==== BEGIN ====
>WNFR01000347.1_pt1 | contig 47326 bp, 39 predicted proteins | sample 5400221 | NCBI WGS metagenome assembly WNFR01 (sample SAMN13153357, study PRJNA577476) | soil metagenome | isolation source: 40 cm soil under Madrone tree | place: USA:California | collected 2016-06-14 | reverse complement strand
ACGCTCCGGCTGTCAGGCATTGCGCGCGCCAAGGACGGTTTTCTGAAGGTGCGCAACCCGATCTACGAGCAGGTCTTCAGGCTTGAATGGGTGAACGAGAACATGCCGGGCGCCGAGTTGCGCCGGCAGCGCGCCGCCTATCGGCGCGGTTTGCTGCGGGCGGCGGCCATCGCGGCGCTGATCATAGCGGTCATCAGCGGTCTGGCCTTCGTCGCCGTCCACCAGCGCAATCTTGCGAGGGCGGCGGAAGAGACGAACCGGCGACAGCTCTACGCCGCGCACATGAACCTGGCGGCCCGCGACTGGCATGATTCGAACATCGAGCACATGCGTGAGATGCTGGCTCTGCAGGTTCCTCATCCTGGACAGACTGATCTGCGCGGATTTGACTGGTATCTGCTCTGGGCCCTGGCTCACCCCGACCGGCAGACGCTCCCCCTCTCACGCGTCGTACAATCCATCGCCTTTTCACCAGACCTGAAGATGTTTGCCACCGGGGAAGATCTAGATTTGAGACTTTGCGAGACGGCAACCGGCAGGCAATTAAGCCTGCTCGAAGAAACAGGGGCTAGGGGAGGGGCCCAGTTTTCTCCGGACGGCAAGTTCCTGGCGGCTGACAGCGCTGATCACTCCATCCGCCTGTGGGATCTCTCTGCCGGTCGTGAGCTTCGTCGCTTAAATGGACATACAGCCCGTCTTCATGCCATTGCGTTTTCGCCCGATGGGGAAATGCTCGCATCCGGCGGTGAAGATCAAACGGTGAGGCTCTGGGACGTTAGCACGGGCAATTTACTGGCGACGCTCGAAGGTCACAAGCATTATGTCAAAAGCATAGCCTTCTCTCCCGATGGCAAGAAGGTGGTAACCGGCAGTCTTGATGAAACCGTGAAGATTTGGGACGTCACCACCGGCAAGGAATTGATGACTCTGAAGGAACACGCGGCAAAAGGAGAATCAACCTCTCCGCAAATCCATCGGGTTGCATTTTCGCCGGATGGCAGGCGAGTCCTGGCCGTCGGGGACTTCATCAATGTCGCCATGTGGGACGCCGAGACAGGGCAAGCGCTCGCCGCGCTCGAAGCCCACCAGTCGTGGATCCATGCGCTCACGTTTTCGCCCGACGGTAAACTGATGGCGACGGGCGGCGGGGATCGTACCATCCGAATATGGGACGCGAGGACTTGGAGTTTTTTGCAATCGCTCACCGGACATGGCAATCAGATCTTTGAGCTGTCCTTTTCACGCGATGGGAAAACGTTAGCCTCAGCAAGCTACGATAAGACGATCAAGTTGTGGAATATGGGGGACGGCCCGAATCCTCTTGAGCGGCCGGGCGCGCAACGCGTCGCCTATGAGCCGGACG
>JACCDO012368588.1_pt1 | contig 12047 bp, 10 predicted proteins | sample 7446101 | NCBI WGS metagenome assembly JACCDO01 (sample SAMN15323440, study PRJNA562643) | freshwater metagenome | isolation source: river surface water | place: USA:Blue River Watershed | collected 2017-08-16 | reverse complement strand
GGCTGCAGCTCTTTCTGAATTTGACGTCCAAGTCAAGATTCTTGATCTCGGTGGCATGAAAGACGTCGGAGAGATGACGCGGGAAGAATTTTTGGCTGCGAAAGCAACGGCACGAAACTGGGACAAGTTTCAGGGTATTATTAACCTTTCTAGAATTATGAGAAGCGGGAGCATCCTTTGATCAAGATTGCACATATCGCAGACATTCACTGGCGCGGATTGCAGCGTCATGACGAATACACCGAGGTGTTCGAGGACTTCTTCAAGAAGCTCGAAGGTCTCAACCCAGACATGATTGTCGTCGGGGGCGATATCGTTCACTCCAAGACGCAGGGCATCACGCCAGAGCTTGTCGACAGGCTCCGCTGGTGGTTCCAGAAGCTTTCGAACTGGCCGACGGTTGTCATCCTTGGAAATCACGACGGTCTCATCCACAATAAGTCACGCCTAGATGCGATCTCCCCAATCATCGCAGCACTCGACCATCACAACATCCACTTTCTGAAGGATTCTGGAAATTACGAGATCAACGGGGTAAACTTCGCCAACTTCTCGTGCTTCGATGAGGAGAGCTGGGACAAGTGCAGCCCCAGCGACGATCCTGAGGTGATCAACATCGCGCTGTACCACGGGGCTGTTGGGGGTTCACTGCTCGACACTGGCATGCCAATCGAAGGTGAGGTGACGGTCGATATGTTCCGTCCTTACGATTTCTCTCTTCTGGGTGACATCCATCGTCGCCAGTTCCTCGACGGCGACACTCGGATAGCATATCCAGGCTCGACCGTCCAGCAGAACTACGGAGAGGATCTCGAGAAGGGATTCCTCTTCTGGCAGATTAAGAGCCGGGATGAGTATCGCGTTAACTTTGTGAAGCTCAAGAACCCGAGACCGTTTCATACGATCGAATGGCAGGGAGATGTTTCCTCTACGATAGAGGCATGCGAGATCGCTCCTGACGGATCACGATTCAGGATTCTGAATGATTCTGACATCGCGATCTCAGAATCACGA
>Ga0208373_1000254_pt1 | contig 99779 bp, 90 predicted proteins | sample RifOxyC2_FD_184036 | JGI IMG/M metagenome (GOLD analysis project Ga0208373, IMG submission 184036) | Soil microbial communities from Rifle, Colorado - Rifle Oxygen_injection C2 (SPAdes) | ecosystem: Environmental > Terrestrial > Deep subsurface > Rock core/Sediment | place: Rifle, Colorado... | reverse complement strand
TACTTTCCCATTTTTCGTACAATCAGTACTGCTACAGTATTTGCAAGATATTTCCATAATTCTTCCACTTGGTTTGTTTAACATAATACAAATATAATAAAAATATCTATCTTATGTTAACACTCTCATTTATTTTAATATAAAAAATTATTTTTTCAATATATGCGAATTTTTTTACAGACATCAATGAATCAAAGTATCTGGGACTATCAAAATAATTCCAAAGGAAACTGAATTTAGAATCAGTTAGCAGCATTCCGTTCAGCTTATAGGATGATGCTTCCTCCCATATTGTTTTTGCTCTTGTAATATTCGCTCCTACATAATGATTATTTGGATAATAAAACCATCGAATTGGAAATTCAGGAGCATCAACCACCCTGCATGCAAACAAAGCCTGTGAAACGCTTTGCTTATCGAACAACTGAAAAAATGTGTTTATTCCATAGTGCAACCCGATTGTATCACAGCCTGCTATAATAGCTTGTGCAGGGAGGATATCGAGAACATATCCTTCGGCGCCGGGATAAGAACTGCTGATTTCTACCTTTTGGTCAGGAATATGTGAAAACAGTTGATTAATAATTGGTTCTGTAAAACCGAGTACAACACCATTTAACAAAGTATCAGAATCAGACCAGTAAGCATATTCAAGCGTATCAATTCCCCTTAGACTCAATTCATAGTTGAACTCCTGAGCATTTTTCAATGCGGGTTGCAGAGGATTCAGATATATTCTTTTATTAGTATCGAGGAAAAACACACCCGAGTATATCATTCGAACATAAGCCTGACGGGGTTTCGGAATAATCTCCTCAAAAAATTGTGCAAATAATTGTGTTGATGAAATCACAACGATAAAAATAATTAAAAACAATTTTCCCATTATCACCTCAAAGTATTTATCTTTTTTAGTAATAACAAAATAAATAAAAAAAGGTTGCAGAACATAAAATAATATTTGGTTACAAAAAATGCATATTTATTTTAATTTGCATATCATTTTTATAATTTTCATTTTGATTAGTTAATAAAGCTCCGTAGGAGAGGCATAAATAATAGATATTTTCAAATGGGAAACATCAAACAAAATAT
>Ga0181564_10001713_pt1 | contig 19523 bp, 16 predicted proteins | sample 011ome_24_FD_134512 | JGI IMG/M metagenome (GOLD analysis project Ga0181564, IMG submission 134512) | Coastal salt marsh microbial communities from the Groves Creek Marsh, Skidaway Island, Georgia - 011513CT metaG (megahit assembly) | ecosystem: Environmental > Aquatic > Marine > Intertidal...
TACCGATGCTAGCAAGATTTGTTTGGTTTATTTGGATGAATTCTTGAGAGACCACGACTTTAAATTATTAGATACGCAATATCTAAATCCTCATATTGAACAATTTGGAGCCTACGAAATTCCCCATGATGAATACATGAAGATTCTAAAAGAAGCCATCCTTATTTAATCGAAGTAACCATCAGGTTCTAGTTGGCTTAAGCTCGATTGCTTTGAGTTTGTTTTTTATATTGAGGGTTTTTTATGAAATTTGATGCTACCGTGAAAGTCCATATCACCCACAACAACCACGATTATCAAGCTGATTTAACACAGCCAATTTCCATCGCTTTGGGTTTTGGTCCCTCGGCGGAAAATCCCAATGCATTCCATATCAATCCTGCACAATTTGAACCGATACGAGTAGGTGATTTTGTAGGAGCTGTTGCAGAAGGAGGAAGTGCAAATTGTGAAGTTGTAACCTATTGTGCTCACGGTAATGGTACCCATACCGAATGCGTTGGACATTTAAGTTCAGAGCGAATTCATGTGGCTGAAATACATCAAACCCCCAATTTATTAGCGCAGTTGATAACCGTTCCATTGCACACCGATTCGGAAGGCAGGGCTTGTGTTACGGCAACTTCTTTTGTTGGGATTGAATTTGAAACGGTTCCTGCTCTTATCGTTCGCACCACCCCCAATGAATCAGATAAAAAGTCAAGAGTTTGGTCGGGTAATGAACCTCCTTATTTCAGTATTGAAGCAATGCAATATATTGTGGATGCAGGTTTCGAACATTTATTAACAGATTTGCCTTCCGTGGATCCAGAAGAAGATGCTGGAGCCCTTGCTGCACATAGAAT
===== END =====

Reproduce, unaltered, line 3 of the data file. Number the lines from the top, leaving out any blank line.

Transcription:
>JACCDO012368588.1_pt1 | contig 12047 bp, 10 predicted proteins | sample 7446101 | NCBI WGS metagenome assembly JACCDO01 (sample SAMN15323440, study PRJNA562643) | freshwater metagenome | isolation source: river surface water | place: USA:Blue River Watershed | collected 2017-08-16 | reverse complement strand